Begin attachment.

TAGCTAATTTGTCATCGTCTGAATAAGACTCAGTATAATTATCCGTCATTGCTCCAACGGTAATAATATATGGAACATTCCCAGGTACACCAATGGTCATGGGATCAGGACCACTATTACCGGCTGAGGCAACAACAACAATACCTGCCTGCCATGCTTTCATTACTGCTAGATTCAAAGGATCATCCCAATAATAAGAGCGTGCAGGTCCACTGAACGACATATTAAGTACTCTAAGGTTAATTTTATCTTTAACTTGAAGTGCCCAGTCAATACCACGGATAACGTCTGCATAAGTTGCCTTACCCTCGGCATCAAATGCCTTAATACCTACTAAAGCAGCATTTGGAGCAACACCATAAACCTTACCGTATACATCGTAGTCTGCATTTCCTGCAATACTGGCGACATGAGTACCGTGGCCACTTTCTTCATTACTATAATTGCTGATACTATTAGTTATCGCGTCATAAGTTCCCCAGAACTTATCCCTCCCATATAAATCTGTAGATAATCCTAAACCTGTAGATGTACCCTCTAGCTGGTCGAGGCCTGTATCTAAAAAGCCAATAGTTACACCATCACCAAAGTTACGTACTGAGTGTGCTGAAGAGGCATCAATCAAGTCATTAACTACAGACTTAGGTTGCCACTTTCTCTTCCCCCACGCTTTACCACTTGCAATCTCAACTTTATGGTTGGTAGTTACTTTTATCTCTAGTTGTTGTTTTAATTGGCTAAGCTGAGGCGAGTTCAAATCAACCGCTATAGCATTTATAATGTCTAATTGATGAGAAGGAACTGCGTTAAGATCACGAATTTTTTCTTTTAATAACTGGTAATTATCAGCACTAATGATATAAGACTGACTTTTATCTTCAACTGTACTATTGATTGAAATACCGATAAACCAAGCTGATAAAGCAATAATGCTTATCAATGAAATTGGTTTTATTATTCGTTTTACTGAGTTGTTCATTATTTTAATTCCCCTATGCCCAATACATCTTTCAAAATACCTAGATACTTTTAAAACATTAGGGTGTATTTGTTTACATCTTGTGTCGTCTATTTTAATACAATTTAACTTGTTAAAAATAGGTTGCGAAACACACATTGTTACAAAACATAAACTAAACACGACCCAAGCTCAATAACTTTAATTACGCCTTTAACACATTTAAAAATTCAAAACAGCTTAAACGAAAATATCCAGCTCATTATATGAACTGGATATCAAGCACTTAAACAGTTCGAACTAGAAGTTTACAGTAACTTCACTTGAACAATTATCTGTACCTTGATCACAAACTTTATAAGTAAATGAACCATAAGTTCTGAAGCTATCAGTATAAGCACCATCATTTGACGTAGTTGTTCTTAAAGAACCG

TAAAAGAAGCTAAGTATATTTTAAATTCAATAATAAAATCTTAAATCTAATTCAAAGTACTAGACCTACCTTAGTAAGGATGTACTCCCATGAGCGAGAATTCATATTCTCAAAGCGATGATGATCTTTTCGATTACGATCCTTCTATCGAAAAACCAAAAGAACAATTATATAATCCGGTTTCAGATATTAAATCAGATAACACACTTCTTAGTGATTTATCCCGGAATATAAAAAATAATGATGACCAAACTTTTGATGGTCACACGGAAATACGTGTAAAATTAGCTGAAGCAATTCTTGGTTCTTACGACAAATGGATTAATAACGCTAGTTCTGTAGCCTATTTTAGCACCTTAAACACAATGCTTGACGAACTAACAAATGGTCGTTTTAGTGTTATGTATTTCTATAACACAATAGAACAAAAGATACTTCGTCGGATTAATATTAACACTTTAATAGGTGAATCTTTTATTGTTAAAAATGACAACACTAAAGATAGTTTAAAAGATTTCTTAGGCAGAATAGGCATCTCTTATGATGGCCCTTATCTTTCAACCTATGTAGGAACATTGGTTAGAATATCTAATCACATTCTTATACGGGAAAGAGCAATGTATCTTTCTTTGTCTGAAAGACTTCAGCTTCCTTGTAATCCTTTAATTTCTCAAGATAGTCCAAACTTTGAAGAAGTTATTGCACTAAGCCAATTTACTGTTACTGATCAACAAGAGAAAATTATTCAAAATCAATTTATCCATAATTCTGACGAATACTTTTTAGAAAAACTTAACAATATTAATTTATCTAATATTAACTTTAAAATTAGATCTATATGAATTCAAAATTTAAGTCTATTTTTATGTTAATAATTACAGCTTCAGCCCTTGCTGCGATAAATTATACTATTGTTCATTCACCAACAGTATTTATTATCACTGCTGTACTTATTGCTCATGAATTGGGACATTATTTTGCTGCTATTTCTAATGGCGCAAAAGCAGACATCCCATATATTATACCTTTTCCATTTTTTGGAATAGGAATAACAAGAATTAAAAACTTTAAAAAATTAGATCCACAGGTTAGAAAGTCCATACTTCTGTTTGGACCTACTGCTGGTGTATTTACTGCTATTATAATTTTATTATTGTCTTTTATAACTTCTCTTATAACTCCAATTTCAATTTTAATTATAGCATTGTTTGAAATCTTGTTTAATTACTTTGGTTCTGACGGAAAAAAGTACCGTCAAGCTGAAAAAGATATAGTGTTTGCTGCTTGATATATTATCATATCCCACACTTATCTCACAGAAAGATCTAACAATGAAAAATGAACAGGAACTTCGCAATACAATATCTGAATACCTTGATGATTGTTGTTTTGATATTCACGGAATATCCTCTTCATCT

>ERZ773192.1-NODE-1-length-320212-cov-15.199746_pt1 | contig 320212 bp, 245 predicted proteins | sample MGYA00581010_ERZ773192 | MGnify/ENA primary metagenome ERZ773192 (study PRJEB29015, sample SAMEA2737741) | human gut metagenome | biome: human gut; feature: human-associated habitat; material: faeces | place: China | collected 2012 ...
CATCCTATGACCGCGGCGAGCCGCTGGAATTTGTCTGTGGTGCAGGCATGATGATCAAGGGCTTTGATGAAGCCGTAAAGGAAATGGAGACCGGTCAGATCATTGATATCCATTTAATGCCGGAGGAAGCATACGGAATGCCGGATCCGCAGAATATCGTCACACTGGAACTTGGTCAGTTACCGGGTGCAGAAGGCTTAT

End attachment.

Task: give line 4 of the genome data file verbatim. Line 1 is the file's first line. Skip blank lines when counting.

CATCCTATGACCGCGGCGAGCCGCTGGAATTTGTCTGTGGTGCAGGCATGATGATCAAGGGCTTTGATGAAGCCGTAAAGGAAATGGAGACCGGTCAGATCATTGATATCCATTTAATGCCGGAGGAAGCATACGGAATGCCGGATCCGCAGAATATCGTCACACTGGAACTTGGTCAGTTACCGGGTGCAGAAGGCTTAT